“Mr Blair, this is a citizen’s arrest for a crime against peace, namely your decision to launch an unprovoked war against Iraq. I am inviting you to accompany me to a police station to answer the charge.” If you happen to encounter Tony Blair, this is what the multipurpose-campaigner and Guardian columnist George Monbiot encourages you to say by way of introduction. Indeed Monbiot is so keen on this form of address that he has set up a site — ArrestBlair.org — which offers a bounty raised by public subscription, standing at £2,147.54 at the time of writing, to anyone who attempts to use this salutation on Blair. Monbiot has form here, having attempted to “arrest” the Standpoint contributor and former American ambassador to the United Nations and Under-Secretary of State John Bolton for alleged war crimes at the Hay-on-Wye book festival. Helpfully for Bolton, Monbiot announced his plans in advance and was removed from the premises by security.
Opposition to Blair and the Iraq war is only one narrow front of 50-year-old Monbiot’s lifelong campaigning. His first big cause was the fate of native peoples and environmental degradation in the Third World, with angry polemics-cum-travelogues about Brazil, West Papua and East Africa. After this, and turning his emphasis on Britain, he became the media voice of the protest movements of the early 2000s- anti-corporation, anti-globalisation, anti-roads. As for so many of the protestariat, climate change and what to do about it became the big issue and often the totem pole on which to hang pre-existing demands.
Monbiot’s current obsession and the subject of his recent book (Feral, Allen Lane, £20) is “rewilding”. He argues that because of over-farming much of the world, and Britain in particular, has become a degraded and diminished place. Nature should be allowed to take its course, moorlands should gradually become forests again, and Britain’s uplands should be cleared of the “white plague”, otherwise known as sheep.
Species which once roamed Britain’s wilds should be reintroduced —starting with wolves and beavers, previously last found in the 17th and 18th century. Why should elephants (last seen in the UK 115,000 years ago) and rhinos not roam our lands? Monbiot writes, “I have seen no discussion about the reintroduction of elephants to Europe, though I would like to start one.”
There is a problem for Monbiot with his enthusiasm for rewilding — he needs to separate his “good” rewilding from the nasty sort. As Monbiot acknowledges, some of the places where forests and wildlife are now booming and which were once overfarmed, degraded landscapes have “recovered” thanks to human catastrophe — areas such as south-western Slovenia where the population collapsed due to the horrors of the Second World War and subsequent ethnic cleansing. But there is an even greater problem. Many of those who have been the most enthusiastic advocates of rewilding are precisely the people Monbiot most despises — rich landowners.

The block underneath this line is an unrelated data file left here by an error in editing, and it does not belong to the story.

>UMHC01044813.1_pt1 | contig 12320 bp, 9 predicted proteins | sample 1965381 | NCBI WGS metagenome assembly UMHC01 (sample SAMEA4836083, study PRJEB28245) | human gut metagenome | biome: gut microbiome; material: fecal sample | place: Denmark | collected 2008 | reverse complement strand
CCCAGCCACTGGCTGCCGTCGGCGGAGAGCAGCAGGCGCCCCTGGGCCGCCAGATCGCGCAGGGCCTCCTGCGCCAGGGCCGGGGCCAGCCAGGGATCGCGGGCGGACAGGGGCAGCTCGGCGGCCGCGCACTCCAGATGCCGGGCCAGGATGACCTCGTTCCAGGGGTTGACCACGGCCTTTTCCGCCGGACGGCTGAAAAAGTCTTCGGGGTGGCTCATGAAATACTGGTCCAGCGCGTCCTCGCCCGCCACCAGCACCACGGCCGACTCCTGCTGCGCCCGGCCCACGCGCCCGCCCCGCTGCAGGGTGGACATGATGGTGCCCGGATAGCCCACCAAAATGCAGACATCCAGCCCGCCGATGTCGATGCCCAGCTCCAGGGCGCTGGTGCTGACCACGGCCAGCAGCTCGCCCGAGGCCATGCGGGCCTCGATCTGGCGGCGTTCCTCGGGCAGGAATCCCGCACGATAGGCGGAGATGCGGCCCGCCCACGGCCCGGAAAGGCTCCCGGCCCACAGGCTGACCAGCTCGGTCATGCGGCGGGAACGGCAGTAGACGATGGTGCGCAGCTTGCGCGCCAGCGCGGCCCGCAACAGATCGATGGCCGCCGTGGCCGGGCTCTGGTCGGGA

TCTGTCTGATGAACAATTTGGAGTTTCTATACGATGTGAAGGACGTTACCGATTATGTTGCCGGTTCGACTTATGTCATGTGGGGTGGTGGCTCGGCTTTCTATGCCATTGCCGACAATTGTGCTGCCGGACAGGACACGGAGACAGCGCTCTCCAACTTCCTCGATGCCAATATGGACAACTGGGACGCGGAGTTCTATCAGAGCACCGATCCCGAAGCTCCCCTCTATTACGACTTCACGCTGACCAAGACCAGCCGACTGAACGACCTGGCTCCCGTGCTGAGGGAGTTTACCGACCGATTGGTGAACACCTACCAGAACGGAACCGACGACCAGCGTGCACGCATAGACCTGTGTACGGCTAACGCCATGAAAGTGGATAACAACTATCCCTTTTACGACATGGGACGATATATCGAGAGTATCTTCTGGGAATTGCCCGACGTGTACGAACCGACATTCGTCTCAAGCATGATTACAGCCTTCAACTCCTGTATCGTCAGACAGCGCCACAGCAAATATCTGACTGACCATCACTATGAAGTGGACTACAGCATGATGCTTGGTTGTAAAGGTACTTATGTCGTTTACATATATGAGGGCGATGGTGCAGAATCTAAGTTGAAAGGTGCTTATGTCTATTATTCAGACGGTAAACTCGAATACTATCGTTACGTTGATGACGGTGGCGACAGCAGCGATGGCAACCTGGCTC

The common thread which runs through Monbiot’s campaigns and writings is a hatred of what he perceives as the concentrations of wealth, power and privilege. Monbiot says of himself, “I was born into the third tier of the dominant class,” and sees his role as battling against the interests of that class. His father, Raymond Monbiot CBE — a scion of the Salmon family, which owned J. Lyons and its Corner Houses — has been a deputy chairman of the Conservative party; George’s mother, Rosalie Monbiot CBE, herself the daughter of a Conservative MP, was a Tory councillor for 31 years.
George was sent to Stowe, a relatively recently established boarding school — it is celebrating its 90th birthday this year — but one which is housed in perhaps the most splendid buildings and grounds of any public school, certainly of any school of recent vintage. It occupies a magnificent Palladian mansion near Buckingham built for the first Viscount Cobham. Its gardens were designed by Capability Brown —Monbiot says that in his time “the gardens (a landscaped deerpark) were a vast playground of crumbling follies and overgrown lakes, of coverts and laurel brakes in which ruined monuments could, like Mayan temples, be discovered by adventurous boys”.
Writing in 2004 at the height of the hunting debate, Monbiot quotes a letter to the school magazine from one of the organisers of the Countryside Alliance, the campaign opposing the ban on hunting: “There were five people present in our operations room at Kennington Road early one morning — I realised that we were ALL Old Stoics! . . . I developed my feeling for the countryside at Stowe.”
Monbiot then writes: “I too developed my feeling for the countryside at Stowe and for the kind of people who run it . . . As an animal welfare issue, fox hunting comes in at about 155 . . . as a class issue, it ranks behind private schooling at number two . . . This class war began with the Norman conquest. It still needs to be fought.” It is here that George’s politics were formed — he is still fighting battles against the boys who shared his dorm.